Women in Monasticism Term Paper

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Women in Monasticism

Famous women in monasticism

In monasticism, the participation of women started very early and apart from the hermits who lived in the desert, there were women in Rome who were living like in a monastic manner. One of the first such instances was Paula who founded with Jerome a double monastery in Bethlehem, as also Macrina in Cappadocia at nearly the same time. Even in recorded history, there are the records from Palladius from the 5th century saying that in the desert he encountered women in monastic lives. He had met a convent of 400 women led by a remarkable individual, Amma Talis which had been going on for 80 years. His records clearly state the freedom that these women seemed to have as also their generous hospitality. Another famous personality, Pachomius, who has founded the cenobitic monastery, had written down rules in the 3rd century BC, which were applicable for the monks in the monastery that he controlled as also for the other monastery controlled by his sister, Mary and her nuns. In this system, the monks took up the responsibility for the manual labor, and also built up the monastery for the women. The nuns took up the responsibility for making the clothes for the monks. This system was quite common in the first few hundred years of Christianity. (The beginning of Female Monasticism)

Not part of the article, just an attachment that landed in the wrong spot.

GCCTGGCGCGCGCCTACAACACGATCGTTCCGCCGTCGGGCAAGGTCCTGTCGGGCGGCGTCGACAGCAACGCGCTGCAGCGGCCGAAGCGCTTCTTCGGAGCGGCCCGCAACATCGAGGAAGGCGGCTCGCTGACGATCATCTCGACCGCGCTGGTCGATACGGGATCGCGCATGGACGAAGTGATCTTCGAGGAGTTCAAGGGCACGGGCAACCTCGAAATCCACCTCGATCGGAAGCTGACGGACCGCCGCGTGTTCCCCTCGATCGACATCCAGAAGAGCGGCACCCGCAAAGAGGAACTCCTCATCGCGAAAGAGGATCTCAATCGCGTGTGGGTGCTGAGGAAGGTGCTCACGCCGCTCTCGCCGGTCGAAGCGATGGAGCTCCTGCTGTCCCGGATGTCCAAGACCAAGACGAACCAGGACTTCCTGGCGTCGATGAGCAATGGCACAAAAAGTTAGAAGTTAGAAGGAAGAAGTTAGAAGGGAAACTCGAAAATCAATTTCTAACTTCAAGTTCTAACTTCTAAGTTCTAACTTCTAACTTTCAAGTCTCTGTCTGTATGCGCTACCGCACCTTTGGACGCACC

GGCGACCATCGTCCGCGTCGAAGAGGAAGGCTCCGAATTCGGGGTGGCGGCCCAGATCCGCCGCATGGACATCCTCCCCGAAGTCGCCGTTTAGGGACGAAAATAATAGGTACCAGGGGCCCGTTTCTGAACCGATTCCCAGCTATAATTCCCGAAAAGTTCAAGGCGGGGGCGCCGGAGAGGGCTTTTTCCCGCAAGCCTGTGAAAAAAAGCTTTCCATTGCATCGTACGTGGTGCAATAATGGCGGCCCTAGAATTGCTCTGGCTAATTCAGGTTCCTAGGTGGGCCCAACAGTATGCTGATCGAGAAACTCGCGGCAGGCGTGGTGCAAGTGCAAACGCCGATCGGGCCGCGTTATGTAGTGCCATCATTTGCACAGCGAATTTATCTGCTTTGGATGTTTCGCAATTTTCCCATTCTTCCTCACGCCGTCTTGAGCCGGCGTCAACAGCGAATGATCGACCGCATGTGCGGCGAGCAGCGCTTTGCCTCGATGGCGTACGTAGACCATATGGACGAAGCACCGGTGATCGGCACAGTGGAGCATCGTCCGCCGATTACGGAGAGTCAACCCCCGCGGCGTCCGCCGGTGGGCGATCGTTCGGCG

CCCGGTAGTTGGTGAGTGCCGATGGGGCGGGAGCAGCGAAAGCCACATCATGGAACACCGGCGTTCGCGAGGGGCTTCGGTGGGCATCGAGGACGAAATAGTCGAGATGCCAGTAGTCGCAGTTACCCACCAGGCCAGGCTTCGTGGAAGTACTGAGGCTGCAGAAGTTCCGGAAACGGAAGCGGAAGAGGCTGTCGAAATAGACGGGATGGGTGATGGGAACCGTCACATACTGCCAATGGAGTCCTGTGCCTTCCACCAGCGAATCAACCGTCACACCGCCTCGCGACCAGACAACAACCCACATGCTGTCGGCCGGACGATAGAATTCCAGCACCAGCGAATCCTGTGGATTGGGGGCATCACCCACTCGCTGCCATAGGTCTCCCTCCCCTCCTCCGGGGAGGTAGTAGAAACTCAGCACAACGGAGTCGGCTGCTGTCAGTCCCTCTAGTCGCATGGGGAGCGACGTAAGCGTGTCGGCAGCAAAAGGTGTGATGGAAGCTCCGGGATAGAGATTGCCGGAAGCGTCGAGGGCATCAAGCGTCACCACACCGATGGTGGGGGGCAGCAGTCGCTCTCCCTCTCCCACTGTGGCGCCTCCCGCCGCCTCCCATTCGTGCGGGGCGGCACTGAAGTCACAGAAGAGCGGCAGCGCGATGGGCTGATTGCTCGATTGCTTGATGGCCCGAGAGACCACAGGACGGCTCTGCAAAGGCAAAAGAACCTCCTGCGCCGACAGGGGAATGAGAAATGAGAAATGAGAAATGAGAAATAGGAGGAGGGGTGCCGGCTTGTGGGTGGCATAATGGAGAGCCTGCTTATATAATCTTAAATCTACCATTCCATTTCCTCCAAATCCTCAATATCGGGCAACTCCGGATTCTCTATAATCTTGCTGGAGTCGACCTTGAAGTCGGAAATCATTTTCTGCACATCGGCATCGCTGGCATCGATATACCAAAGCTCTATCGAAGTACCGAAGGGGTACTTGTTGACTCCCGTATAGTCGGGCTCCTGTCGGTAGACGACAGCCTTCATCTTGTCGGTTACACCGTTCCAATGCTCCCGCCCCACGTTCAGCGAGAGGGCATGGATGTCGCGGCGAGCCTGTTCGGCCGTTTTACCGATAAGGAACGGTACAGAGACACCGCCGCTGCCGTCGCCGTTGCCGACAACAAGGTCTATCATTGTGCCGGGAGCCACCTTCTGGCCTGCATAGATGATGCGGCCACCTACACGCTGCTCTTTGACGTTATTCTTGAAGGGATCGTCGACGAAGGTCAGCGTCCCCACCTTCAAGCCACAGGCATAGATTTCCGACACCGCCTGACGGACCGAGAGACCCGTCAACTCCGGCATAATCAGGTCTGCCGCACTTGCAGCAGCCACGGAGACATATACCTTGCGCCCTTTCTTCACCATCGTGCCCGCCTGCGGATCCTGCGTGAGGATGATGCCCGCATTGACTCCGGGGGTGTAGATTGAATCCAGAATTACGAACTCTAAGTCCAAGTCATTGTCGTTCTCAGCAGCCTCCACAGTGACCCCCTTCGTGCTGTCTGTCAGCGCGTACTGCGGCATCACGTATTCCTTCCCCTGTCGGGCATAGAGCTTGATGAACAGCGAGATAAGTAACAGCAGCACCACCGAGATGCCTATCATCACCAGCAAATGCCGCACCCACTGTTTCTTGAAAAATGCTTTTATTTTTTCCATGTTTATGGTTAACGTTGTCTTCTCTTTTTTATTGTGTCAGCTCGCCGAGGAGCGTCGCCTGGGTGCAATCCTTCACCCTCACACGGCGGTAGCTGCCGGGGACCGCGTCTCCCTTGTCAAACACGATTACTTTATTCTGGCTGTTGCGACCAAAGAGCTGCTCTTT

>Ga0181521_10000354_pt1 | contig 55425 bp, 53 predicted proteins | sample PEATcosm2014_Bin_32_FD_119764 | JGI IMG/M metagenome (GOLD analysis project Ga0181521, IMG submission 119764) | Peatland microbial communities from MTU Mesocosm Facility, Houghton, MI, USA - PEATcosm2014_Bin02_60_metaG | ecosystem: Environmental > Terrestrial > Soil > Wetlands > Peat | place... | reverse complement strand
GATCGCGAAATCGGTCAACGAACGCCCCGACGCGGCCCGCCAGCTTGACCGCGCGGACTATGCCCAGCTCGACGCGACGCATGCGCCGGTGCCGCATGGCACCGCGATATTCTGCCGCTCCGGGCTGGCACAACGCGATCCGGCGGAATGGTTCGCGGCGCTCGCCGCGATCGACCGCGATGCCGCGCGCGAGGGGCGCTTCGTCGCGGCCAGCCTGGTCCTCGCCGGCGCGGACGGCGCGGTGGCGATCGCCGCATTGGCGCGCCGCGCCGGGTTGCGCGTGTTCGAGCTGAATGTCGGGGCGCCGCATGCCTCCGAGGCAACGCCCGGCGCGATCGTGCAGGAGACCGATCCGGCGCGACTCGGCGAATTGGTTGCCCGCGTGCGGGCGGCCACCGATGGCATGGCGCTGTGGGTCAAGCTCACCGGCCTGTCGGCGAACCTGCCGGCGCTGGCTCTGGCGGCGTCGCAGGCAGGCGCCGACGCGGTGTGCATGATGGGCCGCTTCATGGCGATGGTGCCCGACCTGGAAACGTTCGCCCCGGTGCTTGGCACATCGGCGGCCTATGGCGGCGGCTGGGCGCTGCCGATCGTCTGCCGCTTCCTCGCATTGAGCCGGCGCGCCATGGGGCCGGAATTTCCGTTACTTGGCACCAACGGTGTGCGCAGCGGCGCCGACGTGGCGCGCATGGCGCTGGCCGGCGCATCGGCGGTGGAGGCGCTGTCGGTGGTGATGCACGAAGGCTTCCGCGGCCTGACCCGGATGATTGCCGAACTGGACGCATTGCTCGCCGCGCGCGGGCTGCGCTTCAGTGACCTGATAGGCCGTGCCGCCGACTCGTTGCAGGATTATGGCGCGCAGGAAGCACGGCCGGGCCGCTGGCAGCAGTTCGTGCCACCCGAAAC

One of the earliest women in monastic life was Macrina. She was given the name by her parents after a famous Macrina who had been in the family of her father's mother, who had confessed to Christ, meaning the Church. From the very early stages, Macrina had shown great interest in parts of Scripture which were generally not understandable to young children. She was interested in particular in the Wisdom of Solomon, and especially those parts of the Scripture which have an ethical nature. She was not ignorant of any part of the Psalter but at stated times she recited almost all the parts of it. When she got up from bed, or was involved in household chores or was resting, or at mealtimes, or retired from table, or going to bed or rose in the night for prayer, the Psalter was her close and constant friend. Her father was a shrewd man known for making correct decisions had picked up a young man who was related to their family and who was about to leave the school, who was of good birth and had great steadiness, and decided to marry off his daughter to him, as soon as she became old. Macrina was able to know about her father's schemes. (Medieval Sourcebook: Gregory of Nyssa (c.335-d.c.395): Life of Macrina)